Eugenics in America

Fitter families article appearing in Popular Science magazine in 1932 | Courtesy of PBS.org
Fitter families article appearing in Popular Science magazine in 1932 | Courtesy of PBS.org

At the beginning of the twentieth century, there was a boom in scientific knowledge and understanding that influenced virtually all aspects of American life. One area that was gaining popularity among the scientific community, doctors, and even politicians, was that of eugenics. Sir Francis Galton, a British scientist and cousin to Charles Darwin, came up with the idea of eugenics as a way to improve future generations of the human race by selecting desirable human traits and eliminating the undesirable traits.1 Though not a new concept–it has been found in Plato’s Republic (c. 378 BCE) and in Tommaso Campanella’s City of the Sun (1623)–it became popular in the United States when Mendelian genetics became more widely accepted by American scientists during the Progressive Era.2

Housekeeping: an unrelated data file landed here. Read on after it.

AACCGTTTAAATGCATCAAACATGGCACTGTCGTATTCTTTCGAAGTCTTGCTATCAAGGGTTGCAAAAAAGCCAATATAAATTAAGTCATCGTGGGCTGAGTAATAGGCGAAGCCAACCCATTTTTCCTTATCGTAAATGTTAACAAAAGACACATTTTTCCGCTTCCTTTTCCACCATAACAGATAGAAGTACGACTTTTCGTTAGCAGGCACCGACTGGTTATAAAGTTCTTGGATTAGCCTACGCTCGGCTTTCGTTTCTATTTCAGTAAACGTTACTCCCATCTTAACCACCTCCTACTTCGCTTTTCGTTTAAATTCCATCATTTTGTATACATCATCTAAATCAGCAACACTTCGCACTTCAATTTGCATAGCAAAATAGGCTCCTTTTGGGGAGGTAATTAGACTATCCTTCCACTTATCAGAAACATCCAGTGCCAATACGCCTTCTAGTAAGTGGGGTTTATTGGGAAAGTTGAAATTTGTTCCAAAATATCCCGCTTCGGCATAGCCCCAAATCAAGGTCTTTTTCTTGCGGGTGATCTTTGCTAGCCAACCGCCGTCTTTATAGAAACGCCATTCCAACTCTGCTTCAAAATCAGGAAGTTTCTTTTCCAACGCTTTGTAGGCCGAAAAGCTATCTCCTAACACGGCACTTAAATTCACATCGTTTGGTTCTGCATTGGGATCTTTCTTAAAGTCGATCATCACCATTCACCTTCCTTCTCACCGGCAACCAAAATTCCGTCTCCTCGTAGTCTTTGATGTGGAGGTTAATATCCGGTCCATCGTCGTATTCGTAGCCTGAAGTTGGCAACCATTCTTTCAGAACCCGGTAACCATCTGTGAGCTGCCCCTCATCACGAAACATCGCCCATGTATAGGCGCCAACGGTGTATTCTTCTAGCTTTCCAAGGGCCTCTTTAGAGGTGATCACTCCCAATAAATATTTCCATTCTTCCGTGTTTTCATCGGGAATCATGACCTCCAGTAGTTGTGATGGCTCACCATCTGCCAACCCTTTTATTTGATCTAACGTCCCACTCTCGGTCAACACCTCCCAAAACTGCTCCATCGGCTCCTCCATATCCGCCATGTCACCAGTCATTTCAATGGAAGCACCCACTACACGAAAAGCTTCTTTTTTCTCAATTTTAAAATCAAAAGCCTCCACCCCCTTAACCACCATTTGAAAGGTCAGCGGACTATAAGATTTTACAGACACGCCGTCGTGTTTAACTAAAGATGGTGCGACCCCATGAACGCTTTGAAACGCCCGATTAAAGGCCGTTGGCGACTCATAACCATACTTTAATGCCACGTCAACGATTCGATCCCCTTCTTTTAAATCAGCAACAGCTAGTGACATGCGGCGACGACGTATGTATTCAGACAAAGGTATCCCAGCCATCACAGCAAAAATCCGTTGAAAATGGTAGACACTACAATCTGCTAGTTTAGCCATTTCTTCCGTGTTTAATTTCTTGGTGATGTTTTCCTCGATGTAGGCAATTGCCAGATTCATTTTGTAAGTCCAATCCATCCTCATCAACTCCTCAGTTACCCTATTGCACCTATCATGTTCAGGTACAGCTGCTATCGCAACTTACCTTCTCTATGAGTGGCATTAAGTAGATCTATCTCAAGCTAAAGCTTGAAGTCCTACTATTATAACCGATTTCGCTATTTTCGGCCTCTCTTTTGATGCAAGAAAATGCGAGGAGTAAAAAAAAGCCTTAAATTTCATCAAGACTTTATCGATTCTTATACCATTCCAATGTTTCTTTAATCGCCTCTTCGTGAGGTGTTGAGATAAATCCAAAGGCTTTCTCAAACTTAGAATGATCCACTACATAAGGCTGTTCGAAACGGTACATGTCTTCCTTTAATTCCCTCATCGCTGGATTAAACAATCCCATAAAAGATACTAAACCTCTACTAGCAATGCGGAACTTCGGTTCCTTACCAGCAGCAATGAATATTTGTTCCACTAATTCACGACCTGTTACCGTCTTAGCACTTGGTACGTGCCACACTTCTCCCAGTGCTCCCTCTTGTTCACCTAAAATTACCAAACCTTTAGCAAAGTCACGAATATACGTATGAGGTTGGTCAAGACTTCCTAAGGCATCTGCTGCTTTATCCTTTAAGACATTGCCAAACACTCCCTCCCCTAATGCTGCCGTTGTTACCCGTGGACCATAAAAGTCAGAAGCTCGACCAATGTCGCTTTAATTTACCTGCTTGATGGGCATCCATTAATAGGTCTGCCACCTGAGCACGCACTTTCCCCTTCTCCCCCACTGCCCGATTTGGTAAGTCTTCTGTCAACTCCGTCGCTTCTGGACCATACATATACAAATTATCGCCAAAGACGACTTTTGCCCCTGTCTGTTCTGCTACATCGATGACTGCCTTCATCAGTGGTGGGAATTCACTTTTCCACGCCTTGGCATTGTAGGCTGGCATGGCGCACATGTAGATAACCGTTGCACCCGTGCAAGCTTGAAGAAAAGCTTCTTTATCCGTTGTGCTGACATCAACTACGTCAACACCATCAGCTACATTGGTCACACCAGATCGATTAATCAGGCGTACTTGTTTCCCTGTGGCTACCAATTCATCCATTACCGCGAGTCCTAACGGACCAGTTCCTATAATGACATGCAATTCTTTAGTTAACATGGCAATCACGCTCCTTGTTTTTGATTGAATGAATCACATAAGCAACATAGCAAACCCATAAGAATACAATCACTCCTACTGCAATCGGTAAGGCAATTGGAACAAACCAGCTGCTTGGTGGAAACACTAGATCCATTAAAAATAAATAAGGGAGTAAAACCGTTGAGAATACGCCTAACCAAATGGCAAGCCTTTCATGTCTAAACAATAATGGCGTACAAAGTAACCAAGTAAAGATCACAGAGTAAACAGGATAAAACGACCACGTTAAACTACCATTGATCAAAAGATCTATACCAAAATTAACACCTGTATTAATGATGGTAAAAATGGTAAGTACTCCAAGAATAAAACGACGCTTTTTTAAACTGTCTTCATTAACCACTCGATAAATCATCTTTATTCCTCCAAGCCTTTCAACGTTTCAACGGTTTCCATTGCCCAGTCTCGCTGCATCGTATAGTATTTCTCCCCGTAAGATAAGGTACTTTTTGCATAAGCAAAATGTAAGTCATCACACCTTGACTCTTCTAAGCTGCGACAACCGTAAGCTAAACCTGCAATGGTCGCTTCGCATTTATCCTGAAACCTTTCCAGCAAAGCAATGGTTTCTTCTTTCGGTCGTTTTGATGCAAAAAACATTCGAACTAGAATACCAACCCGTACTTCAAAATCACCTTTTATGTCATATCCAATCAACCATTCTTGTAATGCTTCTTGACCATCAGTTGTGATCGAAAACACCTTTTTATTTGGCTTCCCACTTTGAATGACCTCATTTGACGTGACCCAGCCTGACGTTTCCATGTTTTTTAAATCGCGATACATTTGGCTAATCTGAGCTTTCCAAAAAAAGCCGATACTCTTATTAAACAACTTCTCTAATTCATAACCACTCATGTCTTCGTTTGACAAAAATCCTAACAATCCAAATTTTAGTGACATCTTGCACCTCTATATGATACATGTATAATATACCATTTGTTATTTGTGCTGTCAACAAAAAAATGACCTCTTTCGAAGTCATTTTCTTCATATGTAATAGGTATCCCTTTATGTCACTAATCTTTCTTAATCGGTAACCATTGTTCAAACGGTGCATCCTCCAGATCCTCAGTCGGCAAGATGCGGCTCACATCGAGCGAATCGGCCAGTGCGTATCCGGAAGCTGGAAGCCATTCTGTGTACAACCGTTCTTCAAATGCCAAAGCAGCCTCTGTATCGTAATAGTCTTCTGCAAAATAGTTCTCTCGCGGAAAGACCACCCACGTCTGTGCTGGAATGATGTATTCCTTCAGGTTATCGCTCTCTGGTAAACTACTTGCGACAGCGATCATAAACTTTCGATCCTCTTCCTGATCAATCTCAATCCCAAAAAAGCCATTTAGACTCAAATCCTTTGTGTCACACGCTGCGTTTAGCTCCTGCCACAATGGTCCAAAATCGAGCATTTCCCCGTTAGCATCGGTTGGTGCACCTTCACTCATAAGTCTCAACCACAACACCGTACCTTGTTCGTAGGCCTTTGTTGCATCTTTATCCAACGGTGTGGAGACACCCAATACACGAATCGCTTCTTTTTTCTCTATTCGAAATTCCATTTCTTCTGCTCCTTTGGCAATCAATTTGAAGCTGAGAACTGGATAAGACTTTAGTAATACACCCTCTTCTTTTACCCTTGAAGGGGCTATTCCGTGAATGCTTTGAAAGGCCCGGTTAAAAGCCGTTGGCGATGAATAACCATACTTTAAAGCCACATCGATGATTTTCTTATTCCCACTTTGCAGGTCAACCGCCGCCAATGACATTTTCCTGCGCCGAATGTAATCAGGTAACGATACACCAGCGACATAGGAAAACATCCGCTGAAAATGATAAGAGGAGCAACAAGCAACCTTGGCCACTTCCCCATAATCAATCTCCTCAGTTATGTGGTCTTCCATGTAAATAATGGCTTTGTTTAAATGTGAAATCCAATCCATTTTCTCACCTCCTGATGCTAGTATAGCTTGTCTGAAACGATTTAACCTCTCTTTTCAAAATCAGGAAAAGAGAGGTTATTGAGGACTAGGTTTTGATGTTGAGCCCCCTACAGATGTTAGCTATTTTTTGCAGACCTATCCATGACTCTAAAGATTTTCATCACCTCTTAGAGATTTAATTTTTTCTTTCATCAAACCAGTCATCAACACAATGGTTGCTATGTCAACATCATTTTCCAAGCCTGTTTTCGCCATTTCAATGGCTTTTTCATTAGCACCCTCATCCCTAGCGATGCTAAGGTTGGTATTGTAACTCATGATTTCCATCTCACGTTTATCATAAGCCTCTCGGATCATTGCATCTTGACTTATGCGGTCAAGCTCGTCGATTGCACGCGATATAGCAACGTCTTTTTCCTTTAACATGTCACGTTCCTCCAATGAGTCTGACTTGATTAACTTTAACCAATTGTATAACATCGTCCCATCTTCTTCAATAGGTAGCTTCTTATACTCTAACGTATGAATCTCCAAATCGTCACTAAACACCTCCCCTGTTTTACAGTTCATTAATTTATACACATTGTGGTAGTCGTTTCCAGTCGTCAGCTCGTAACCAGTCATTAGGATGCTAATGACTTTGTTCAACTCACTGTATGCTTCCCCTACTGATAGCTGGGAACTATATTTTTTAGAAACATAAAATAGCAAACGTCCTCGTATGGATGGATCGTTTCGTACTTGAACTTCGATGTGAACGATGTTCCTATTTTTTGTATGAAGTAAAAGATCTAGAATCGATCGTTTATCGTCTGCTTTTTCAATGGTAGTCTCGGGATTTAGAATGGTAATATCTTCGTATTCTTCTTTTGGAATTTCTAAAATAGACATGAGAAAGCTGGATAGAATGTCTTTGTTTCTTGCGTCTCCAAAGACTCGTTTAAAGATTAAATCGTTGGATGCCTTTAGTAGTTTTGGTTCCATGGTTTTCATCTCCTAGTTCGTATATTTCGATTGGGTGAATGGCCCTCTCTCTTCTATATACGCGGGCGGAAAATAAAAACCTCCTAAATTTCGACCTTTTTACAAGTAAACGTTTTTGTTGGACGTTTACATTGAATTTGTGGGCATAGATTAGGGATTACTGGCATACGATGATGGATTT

Following World War I, the United States became a world power and many citizens feared that the large influx of immigrants would bring political and economic failure. Scientists began to convince doctors and politicians, who in turn convinced the American public, that the key to maintaining world peace was democracy, capitalism, and eugenics.3 It was believed that by controlling the reproduction of humans, some disabilities and illnesses could be eradicated. If scientists could remove mental illness as well as intellectual and physical disabilities from American society, then the United States could have a stronger human race, maintaining its dominance of the world stage.4  In an effort to make this happen, the Eugenics Record Office (ERO) opened in New York in 1910, funded largely by the Carnegie Foundation. The primary mission of the ERO was “to improve the natural, physical, mental, and temperamental qualities of the human family” through genetics.5